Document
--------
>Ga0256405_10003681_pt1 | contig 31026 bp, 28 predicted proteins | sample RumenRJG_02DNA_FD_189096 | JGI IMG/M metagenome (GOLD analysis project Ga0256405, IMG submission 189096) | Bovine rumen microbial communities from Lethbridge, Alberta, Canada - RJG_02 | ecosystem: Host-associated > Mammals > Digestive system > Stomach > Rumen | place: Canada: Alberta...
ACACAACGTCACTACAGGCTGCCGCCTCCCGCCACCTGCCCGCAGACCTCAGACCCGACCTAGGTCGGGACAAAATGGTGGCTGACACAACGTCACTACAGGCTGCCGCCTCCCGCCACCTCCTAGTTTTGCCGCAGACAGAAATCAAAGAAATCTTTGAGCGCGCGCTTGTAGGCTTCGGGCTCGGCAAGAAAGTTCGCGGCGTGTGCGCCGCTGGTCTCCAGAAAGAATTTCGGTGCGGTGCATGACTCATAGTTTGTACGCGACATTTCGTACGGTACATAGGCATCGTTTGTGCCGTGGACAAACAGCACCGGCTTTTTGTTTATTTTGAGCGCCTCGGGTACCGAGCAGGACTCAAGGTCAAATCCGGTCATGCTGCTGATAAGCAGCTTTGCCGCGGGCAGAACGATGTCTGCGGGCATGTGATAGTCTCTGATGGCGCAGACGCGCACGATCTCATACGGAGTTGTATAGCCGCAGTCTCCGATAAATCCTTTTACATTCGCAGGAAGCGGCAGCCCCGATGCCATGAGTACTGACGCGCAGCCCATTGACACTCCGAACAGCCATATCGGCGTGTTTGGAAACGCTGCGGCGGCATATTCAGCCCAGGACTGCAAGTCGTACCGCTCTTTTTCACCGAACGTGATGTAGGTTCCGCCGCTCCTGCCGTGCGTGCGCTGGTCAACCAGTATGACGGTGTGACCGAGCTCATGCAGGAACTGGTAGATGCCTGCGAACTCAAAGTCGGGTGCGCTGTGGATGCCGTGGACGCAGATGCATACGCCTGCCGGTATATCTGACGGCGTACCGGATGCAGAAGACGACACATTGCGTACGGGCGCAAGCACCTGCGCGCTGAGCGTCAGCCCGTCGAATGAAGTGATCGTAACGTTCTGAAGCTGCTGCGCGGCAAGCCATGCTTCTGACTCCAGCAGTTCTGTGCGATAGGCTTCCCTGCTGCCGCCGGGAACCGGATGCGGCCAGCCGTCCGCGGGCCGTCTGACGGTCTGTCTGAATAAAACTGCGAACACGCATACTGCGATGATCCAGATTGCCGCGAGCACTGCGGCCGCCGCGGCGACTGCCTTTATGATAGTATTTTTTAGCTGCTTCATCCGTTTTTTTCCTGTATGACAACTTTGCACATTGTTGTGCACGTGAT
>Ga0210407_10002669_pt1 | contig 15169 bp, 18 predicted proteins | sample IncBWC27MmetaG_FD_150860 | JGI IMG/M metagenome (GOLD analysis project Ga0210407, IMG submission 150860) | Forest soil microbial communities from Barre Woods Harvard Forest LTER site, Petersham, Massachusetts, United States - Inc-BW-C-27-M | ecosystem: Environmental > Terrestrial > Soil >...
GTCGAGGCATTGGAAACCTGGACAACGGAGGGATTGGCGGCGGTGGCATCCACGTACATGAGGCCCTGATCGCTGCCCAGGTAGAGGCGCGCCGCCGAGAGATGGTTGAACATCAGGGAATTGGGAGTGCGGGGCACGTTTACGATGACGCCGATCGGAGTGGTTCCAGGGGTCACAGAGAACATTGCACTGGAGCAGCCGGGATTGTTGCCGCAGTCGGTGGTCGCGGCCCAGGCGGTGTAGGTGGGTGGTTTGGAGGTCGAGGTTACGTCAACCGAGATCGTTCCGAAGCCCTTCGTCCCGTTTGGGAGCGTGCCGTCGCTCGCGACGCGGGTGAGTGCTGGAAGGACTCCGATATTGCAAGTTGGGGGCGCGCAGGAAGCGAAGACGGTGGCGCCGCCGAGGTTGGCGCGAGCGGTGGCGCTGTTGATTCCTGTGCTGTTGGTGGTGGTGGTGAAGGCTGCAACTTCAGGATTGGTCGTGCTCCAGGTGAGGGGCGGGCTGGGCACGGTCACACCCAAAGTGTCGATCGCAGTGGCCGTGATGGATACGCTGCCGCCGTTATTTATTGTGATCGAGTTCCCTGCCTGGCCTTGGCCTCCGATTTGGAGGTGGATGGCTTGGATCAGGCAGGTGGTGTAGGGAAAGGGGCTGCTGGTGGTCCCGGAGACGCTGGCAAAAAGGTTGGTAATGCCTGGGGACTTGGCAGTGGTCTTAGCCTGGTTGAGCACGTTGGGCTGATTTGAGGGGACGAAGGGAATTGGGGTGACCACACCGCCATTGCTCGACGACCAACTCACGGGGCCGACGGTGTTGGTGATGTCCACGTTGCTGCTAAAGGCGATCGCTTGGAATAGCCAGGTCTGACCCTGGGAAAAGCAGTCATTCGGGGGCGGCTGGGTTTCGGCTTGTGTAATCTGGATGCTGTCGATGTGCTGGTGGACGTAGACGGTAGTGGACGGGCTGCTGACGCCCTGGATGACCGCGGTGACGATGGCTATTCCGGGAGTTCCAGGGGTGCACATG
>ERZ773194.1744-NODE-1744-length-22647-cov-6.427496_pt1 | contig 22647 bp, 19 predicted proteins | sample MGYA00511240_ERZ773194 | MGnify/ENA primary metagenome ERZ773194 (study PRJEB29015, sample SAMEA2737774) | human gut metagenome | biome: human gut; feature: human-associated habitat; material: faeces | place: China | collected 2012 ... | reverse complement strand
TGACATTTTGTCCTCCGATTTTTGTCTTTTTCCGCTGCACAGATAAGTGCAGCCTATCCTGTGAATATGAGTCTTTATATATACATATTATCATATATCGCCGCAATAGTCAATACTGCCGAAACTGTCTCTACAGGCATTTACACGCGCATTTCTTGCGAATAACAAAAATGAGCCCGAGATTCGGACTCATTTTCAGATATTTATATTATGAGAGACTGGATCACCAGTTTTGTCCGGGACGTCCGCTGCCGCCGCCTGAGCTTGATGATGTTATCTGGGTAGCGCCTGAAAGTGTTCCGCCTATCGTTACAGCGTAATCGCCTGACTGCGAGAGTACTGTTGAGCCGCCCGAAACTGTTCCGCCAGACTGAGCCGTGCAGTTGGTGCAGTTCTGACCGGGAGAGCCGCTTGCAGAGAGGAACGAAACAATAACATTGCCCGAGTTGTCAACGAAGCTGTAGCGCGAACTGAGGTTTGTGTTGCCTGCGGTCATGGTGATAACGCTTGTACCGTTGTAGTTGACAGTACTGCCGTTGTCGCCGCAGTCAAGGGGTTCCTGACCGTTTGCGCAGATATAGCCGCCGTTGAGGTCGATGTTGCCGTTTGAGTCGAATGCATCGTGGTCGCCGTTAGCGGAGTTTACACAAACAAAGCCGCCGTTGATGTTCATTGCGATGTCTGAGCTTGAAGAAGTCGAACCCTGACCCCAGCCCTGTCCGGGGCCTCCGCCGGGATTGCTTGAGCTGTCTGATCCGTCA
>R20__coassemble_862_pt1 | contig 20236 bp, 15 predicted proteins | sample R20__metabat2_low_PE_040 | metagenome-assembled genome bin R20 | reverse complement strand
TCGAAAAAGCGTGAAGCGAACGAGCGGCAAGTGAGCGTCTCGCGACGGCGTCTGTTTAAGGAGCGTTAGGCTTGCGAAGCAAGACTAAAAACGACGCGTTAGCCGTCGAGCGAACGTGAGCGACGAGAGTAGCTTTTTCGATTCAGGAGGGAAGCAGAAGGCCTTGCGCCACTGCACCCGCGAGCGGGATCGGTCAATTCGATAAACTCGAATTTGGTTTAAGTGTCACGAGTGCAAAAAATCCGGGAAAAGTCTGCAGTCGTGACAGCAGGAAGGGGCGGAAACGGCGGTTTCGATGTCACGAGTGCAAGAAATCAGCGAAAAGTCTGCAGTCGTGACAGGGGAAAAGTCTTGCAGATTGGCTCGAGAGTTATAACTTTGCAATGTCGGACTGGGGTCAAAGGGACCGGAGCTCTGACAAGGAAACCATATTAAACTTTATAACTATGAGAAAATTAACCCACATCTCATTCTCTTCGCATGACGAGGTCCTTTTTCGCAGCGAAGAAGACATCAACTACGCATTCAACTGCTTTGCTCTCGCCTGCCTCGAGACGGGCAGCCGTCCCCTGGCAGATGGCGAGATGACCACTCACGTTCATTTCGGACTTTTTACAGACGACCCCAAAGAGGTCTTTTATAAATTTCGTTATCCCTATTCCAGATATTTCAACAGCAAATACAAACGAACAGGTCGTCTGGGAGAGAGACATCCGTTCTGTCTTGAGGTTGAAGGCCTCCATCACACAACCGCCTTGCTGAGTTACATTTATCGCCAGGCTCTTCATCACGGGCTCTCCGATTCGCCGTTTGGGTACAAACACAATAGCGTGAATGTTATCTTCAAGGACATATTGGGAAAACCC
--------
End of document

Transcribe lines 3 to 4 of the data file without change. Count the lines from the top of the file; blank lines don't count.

>Ga0210407_10002669_pt1 | contig 15169 bp, 18 predicted proteins | sample IncBWC27MmetaG_FD_150860 | JGI IMG/M metagenome (GOLD analysis project Ga0210407, IMG submission 150860) | Forest soil microbial communities from Barre Woods Harvard Forest LTER site, Petersham, Massachusetts, United States - Inc-BW-C-27-M | ecosystem: Environmental > Terrestrial > Soil >...
GTCGAGGCATTGGAAACCTGGACAACGGAGGGATTGGCGGCGGTGGCATCCACGTACATGAGGCCCTGATCGCTGCCCAGGTAGAGGCGCGCCGCCGAGAGATGGTTGAACATCAGGGAATTGGGAGTGCGGGGCACGTTTACGATGACGCCGATCGGAGTGGTTCCAGGGGTCACAGAGAACATTGCACTGGAGCAGCCGGGATTGTTGCCGCAGTCGGTGGTCGCGGCCCAGGCGGTGTAGGTGGGTGGTTTGGAGGTCGAGGTTACGTCAACCGAGATCGTTCCGAAGCCCTTCGTCCCGTTTGGGAGCGTGCCGTCGCTCGCGACGCGGGTGAGTGCTGGAAGGACTCCGATATTGCAAGTTGGGGGCGCGCAGGAAGCGAAGACGGTGGCGCCGCCGAGGTTGGCGCGAGCGGTGGCGCTGTTGATTCCTGTGCTGTTGGTGGTGGTGGTGAAGGCTGCAACTTCAGGATTGGTCGTGCTCCAGGTGAGGGGCGGGCTGGGCACGGTCACACCCAAAGTGTCGATCGCAGTGGCCGTGATGGATACGCTGCCGCCGTTATTTATTGTGATCGAGTTCCCTGCCTGGCCTTGGCCTCCGATTTGGAGGTGGATGGCTTGGATCAGGCAGGTGGTGTAGGGAAAGGGGCTGCTGGTGGTCCCGGAGACGCTGGCAAAAAGGTTGGTAATGCCTGGGGACTTGGCAGTGGTCTTAGCCTGGTTGAGCACGTTGGGCTGATTTGAGGGGACGAAGGGAATTGGGGTGACCACACCGCCATTGCTCGACGACCAACTCACGGGGCCGACGGTGTTGGTGATGTCCACGTTGCTGCTAAAGGCGATCGCTTGGAATAGCCAGGTCTGACCCTGGGAAAAGCAGTCATTCGGGGGCGGCTGGGTTTCGGCTTGTGTAATCTGGATGCTGTCGATGTGCTGGTGGACGTAGACGGTAGTGGACGGGCTGCTGACGCCCTGGATGACCGCGGTGACGATGGCTATTCCGGGAGTTCCAGGGGTGCACATG